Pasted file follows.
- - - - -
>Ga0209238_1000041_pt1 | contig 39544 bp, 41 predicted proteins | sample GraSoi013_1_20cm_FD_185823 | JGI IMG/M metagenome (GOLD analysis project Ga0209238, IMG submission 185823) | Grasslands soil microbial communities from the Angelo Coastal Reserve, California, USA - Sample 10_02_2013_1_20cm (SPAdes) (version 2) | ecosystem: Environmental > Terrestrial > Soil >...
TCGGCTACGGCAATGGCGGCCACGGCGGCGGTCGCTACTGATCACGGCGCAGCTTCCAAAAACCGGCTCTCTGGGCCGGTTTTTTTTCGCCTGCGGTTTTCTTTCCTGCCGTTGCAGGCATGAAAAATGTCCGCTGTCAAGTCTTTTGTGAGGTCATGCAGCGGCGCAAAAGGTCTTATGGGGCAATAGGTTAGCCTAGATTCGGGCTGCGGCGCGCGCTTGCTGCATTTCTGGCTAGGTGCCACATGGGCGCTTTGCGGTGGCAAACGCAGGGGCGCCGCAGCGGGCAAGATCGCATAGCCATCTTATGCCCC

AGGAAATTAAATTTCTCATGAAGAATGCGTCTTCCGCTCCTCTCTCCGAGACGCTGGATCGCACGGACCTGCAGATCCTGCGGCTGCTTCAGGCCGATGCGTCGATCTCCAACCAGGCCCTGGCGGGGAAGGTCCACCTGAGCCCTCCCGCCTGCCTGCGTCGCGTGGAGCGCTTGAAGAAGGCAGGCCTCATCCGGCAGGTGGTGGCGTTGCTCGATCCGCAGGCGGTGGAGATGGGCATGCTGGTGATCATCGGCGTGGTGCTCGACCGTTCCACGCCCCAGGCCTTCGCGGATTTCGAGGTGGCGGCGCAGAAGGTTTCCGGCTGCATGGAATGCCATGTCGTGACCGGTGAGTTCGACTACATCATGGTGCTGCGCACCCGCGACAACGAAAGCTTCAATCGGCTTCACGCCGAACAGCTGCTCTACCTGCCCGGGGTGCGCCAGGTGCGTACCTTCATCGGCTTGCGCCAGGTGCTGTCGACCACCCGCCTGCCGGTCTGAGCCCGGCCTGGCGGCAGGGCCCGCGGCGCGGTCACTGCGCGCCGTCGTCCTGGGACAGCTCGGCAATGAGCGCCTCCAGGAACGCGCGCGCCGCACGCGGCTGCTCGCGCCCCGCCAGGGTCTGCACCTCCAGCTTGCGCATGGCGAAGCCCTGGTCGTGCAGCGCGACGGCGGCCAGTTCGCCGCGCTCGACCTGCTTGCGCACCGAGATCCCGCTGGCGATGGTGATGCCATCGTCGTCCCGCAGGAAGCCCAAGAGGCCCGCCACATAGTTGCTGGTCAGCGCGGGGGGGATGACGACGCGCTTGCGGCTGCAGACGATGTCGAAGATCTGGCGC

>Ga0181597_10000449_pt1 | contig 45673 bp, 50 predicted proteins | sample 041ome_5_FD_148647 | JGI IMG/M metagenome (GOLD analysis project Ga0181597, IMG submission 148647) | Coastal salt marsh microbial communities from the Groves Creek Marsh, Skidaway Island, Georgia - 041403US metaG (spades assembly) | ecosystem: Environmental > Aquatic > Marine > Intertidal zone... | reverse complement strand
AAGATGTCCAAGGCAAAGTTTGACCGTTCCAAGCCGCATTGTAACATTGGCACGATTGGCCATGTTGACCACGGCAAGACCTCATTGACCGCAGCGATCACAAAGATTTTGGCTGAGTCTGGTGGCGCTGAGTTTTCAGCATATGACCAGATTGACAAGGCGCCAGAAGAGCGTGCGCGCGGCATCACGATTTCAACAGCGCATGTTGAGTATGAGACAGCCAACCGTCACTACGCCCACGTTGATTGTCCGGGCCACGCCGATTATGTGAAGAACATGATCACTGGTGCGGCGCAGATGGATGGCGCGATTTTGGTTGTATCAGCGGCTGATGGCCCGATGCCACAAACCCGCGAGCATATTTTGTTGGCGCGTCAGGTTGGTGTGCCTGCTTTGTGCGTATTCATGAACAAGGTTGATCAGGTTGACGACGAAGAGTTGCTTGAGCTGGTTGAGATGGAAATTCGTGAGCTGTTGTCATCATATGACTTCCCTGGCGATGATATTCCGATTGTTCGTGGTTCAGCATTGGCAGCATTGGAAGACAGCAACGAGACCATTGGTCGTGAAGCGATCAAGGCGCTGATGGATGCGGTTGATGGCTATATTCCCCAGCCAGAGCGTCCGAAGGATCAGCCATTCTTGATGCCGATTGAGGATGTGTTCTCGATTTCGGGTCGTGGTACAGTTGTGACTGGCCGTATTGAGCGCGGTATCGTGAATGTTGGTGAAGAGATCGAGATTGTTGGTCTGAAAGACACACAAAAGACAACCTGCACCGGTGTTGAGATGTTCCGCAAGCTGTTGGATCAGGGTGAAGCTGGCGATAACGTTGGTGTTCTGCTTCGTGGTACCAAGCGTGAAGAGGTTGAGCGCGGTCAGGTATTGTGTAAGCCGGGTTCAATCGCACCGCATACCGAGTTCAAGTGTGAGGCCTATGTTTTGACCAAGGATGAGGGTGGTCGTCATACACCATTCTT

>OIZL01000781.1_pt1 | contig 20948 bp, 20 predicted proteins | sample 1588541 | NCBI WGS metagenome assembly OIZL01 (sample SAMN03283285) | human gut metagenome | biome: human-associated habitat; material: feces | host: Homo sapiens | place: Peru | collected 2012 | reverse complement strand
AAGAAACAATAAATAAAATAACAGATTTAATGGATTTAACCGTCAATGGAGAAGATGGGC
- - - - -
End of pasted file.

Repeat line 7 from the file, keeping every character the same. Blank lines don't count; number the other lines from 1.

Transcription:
AAGAAACAATAAATAAAATAACAGATTTAATGGATTTAACCGTCAATGGAGAAGATGGGC